I recently read a story in the media to the effect that the government is planning to resume the electricity connection policy (free connection policy) to connect Ugandans to the national grid.
The story said the free connection policy aims at addressing the challenges of low connection rates that previous policies did not address.
The policy was unveiled in 2018 with the aim of increasing the number of connections made annually from the average 70,000 before the policy to 300,000 customers annually at full implementation. However, the initiative was suspended last year.
The policy only managed to attain 7 per cent rural electrification yet 80 per cent of the Ugandan population lives in rural areas. The failure had left the majority of rural areas without power.
The government intends to increase demand for power through increasing the number of industries in industrial parks in addition to expanding the domestic consumer base through implementing the ‘Free’ Electricity Connections Policy.
However, last year, Umeme informed electricity sector players that while the company experienced an average growth rate of 16 per cent in its domestic customer base between 2012 and 2018, consumption only grew by a half, at 8 per cent.
In addition, the manufacturing sector continues to complain about high power tariffs. As you are aware, a poor and highly indebted country that is struggling with Covid-19 impact, citizens cannot afford high power tariffs.
While I commend government’s efforts to increase access to clean energy, the government must increase investment in off-grid solar energy to meet the energy needs of all Ugandans. Access to clean and affordable energy is crucial in the eradication of poverty through advancements in health, education, water supply and industrialization, to combating climate change.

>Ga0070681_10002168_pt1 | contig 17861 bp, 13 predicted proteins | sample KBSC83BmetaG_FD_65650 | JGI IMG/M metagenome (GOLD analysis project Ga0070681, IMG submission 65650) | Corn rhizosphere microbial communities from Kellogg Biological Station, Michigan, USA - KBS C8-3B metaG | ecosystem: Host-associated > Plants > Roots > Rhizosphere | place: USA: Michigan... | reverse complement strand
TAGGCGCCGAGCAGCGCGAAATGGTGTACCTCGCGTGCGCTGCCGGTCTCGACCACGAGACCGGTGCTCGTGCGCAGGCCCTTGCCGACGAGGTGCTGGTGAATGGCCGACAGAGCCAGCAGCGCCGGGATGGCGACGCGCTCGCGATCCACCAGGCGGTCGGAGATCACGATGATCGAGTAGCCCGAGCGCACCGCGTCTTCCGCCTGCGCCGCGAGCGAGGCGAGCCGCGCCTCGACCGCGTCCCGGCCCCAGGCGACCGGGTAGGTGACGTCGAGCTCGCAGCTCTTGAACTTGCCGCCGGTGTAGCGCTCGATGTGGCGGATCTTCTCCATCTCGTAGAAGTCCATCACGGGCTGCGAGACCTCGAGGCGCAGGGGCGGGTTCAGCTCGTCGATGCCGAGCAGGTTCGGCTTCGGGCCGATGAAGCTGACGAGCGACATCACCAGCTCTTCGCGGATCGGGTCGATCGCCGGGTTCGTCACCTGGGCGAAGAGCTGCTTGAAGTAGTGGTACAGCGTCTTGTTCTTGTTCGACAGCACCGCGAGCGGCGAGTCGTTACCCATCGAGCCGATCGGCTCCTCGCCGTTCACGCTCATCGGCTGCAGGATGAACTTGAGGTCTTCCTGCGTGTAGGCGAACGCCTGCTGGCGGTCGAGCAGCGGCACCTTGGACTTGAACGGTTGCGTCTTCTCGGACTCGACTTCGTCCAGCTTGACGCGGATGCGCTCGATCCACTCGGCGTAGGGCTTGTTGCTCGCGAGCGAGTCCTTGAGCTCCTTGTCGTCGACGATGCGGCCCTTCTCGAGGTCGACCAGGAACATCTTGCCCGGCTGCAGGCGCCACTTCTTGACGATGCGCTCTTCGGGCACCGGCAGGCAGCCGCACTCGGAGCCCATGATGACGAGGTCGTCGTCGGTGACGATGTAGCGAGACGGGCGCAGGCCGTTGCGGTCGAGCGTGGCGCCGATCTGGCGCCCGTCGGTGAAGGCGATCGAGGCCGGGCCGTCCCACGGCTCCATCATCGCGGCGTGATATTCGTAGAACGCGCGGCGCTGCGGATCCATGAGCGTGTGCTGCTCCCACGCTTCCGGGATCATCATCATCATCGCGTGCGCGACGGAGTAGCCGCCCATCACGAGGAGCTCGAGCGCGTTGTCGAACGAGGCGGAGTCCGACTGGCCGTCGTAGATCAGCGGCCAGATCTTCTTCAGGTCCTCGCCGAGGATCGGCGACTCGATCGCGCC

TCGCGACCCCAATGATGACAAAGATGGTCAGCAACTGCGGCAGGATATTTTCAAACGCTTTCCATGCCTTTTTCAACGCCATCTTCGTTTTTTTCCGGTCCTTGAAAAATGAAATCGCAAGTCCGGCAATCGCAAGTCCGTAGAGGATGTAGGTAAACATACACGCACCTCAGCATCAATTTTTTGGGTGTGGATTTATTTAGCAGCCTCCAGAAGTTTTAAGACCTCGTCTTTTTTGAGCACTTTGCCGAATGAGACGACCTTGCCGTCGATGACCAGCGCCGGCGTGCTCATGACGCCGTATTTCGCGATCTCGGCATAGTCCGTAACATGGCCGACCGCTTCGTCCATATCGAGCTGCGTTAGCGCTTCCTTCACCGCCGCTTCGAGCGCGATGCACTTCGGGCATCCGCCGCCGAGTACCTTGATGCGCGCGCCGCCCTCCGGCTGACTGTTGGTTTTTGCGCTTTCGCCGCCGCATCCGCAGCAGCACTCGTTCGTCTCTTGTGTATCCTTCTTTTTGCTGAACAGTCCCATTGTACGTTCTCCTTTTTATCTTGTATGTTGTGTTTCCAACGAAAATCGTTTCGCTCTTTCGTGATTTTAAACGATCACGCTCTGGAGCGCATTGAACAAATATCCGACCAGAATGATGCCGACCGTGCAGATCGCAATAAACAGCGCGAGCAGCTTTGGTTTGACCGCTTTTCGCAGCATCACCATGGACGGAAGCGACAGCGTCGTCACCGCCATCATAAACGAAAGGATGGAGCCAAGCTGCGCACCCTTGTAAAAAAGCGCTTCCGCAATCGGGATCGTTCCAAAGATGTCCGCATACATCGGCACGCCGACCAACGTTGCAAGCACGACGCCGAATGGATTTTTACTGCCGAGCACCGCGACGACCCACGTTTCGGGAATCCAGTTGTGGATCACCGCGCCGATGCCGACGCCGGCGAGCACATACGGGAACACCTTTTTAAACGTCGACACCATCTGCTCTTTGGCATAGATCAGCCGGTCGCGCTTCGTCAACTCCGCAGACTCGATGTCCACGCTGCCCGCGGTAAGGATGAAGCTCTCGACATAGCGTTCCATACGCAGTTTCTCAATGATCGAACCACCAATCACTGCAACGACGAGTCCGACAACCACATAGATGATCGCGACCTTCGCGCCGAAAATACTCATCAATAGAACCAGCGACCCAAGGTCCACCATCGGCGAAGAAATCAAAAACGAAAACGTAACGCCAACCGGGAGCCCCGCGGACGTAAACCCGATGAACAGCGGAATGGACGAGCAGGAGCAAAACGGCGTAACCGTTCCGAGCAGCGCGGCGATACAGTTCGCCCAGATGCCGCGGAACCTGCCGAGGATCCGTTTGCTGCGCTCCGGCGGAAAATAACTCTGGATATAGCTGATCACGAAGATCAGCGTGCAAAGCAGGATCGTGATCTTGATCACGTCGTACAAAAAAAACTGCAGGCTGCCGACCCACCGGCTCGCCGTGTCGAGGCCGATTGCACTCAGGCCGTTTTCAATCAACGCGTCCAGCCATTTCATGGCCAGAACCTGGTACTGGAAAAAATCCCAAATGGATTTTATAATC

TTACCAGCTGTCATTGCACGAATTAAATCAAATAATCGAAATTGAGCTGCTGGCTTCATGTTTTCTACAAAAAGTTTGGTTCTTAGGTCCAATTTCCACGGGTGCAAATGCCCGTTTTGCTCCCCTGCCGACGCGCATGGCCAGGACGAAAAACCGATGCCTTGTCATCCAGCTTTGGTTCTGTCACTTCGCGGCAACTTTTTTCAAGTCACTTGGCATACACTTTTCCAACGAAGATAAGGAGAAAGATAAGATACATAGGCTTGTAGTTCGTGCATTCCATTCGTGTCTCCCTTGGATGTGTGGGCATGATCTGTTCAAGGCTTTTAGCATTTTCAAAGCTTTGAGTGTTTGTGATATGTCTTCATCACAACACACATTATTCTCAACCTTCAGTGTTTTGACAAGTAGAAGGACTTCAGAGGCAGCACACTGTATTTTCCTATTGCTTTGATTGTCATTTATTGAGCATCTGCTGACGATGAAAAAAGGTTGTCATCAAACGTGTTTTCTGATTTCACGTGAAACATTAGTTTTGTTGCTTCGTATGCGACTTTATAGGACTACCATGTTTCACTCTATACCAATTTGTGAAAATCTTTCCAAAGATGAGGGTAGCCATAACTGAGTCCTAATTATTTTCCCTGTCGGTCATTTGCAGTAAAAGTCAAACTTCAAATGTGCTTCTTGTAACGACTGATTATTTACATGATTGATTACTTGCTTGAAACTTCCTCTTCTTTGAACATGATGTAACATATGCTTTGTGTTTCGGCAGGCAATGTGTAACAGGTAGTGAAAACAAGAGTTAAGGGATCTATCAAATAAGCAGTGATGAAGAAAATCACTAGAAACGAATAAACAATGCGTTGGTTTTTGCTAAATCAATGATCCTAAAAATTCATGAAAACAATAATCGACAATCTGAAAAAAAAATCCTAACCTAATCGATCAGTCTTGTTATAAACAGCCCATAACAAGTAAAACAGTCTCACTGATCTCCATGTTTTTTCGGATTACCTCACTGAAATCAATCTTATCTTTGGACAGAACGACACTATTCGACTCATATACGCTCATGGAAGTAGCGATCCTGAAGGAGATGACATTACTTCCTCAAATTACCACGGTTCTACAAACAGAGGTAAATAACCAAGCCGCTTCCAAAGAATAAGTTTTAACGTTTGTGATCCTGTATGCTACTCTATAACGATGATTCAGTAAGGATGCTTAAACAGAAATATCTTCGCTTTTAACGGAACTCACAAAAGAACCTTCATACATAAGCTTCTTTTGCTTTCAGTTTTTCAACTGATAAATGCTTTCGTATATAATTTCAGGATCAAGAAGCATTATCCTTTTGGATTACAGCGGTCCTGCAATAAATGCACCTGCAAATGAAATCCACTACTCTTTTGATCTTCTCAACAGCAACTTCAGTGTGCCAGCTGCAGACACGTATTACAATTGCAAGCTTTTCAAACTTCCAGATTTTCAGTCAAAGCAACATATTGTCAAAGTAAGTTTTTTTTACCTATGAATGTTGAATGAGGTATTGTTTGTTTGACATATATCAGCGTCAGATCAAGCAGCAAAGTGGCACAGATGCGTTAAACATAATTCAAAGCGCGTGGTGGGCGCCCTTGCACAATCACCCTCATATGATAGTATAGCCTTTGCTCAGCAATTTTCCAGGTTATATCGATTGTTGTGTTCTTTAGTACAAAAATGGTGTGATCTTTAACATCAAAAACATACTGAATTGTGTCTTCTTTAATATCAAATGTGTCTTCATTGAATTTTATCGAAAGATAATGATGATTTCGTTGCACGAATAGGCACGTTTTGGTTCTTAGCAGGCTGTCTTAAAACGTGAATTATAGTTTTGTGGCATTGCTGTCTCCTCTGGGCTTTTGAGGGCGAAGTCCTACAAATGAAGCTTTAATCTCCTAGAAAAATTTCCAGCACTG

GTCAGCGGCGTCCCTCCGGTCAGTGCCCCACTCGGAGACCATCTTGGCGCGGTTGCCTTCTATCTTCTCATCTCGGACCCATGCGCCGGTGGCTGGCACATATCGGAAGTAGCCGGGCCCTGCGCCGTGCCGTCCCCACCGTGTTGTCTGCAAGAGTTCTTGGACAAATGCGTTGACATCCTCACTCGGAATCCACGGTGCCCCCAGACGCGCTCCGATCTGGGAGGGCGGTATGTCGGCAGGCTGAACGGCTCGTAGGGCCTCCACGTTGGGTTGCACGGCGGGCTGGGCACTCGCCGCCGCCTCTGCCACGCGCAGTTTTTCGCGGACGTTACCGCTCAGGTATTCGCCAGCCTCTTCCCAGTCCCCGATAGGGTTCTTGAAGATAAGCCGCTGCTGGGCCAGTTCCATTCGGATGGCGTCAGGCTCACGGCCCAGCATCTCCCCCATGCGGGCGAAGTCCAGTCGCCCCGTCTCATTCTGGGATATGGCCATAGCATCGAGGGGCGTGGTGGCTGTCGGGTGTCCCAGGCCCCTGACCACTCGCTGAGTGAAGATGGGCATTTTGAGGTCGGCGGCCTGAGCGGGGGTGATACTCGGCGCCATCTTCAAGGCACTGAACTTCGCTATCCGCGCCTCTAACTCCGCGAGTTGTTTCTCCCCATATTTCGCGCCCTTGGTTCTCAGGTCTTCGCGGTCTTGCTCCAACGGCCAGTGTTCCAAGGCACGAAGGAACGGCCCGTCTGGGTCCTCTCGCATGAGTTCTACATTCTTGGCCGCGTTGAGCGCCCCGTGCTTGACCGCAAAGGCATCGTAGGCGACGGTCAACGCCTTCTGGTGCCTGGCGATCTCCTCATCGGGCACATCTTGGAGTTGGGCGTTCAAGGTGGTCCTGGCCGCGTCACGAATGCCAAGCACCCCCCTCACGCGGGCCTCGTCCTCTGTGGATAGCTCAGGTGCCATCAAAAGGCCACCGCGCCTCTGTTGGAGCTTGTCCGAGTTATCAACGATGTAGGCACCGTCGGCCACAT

Initiatives such as the sustainable energy for all, the United Nations Sustainable Development Goals (SDGs), Goal 7 and others, highlight the need to have equal access to clean, affordable and reliable energy.
Although government is making heavy investments in hydro-power dams and extending the grid across the country to provide electricity, it needs to broaden its scope and focus more on investing heavily in other renewable energy sources particularly off-grid solar energy.
Access to electricity in the country stands at 24 per cent in urban and less than 7 per cent in rural areas and of the population with access, more than 90 per cent cannot afford to use electricity for cooking or to meet other key energy needs due to high power tariffs. They remain stuck on using biomass to meet most of their key energy needs.
Increased investment in off-grid solar energy would not only improve access to affordable and clean energy, especially in rural households, but it will also help to reduce carbon emissions from use of fossil fuels, especially in urban centres, thereby addressing of the biggest drivers of climate change.
Second, increased investments in solar-powered water irrigation systems could improve agriculture production in rural areas, thereby addressing poverty and the challenge of food insecurity, contributing to the SDG on zero hunger.